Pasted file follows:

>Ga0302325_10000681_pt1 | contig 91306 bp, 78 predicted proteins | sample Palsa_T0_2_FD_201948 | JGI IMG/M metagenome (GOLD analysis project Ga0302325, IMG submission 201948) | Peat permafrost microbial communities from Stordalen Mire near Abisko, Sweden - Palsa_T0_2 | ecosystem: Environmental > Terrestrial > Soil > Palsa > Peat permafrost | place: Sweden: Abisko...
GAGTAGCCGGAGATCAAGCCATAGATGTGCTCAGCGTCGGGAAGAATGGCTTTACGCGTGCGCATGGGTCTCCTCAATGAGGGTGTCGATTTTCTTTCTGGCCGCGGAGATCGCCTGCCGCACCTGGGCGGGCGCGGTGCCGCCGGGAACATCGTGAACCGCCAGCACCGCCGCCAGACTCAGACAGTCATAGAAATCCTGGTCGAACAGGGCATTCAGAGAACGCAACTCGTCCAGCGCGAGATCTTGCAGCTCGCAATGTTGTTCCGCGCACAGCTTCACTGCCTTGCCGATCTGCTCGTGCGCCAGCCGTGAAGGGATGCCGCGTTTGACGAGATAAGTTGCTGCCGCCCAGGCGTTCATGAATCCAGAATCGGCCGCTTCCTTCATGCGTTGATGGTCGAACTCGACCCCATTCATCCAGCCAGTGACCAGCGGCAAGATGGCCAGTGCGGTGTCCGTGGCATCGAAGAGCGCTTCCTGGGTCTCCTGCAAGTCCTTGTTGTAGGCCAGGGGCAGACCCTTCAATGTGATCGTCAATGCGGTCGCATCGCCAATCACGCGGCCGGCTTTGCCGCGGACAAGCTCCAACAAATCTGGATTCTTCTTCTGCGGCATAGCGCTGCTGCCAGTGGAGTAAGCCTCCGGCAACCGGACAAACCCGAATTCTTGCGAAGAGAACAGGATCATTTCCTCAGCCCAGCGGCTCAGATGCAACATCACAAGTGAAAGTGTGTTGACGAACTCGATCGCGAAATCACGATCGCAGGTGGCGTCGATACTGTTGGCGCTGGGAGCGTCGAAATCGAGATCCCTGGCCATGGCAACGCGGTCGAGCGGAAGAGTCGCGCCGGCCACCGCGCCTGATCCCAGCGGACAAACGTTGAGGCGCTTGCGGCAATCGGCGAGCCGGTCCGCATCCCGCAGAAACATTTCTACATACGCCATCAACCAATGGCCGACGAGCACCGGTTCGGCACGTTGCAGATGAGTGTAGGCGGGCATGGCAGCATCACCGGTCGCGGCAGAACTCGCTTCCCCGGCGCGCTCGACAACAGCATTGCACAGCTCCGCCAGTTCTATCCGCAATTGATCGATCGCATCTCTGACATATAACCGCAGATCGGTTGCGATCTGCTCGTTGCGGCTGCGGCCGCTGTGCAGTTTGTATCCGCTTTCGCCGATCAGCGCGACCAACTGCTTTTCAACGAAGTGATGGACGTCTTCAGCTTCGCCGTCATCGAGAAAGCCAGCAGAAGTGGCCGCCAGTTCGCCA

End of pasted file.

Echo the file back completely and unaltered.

>Ga0302325_10000681_pt1 | contig 91306 bp, 78 predicted proteins | sample Palsa_T0_2_FD_201948 | JGI IMG/M metagenome (GOLD analysis project Ga0302325, IMG submission 201948) | Peat permafrost microbial communities from Stordalen Mire near Abisko, Sweden - Palsa_T0_2 | ecosystem: Environmental > Terrestrial > Soil > Palsa > Peat permafrost | place: Sweden: Abisko...
GAGTAGCCGGAGATCAAGCCATAGATGTGCTCAGCGTCGGGAAGAATGGCTTTACGCGTGCGCATGGGTCTCCTCAATGAGGGTGTCGATTTTCTTTCTGGCCGCGGAGATCGCCTGCCGCACCTGGGCGGGCGCGGTGCCGCCGGGAACATCGTGAACCGCCAGCACCGCCGCCAGACTCAGACAGTCATAGAAATCCTGGTCGAACAGGGCATTCAGAGAACGCAACTCGTCCAGCGCGAGATCTTGCAGCTCGCAATGTTGTTCCGCGCACAGCTTCACTGCCTTGCCGATCTGCTCGTGCGCCAGCCGTGAAGGGATGCCGCGTTTGACGAGATAAGTTGCTGCCGCCCAGGCGTTCATGAATCCAGAATCGGCCGCTTCCTTCATGCGTTGATGGTCGAACTCGACCCCATTCATCCAGCCAGTGACCAGCGGCAAGATGGCCAGTGCGGTGTCCGTGGCATCGAAGAGCGCTTCCTGGGTCTCCTGCAAGTCCTTGTTGTAGGCCAGGGGCAGACCCTTCAATGTGATCGTCAATGCGGTCGCATCGCCAATCACGCGGCCGGCTTTGCCGCGGACAAGCTCCAACAAATCTGGATTCTTCTTCTGCGGCATAGCGCTGCTGCCAGTGGAGTAAGCCTCCGGCAACCGGACAAACCCGAATTCTTGCGAAGAGAACAGGATCATTTCCTCAGCCCAGCGGCTCAGATGCAACATCACAAGTGAAAGTGTGTTGACGAACTCGATCGCGAAATCACGATCGCAGGTGGCGTCGATACTGTTGGCGCTGGGAGCGTCGAAATCGAGATCCCTGGCCATGGCAACGCGGTCGAGCGGAAGAGTCGCGCCGGCCACCGCGCCTGATCCCAGCGGACAAACGTTGAGGCGCTTGCGGCAATCGGCGAGCCGGTCCGCATCCCGCAGAAACATTTCTACATACGCCATCAACCAATGGCCGACGAGCACCGGTTCGGCACGTTGCAGATGAGTGTAGGCGGGCATGGCAGCATCACCGGTCGCGGCAGAACTCGCTTCCCCGGCGCGCTCGACAACAGCATTGCACAGCTCCGCCAGTTCTATCCGCAATTGATCGATCGCATCTCTGACATATAACCGCAGATCGGTTGCGATCTGCTCGTTGCGGCTGCGGCCGCTGTGCAGTTTGTATCCGCTTTCGCCGATCAGCGCGACCAACTGCTTTTCAACGAAGTGATGGACGTCTTCAGCTTCGCCGTCATCGAGAAAGCCAGCAGAAGTGGCCGCCAGTTCGCCA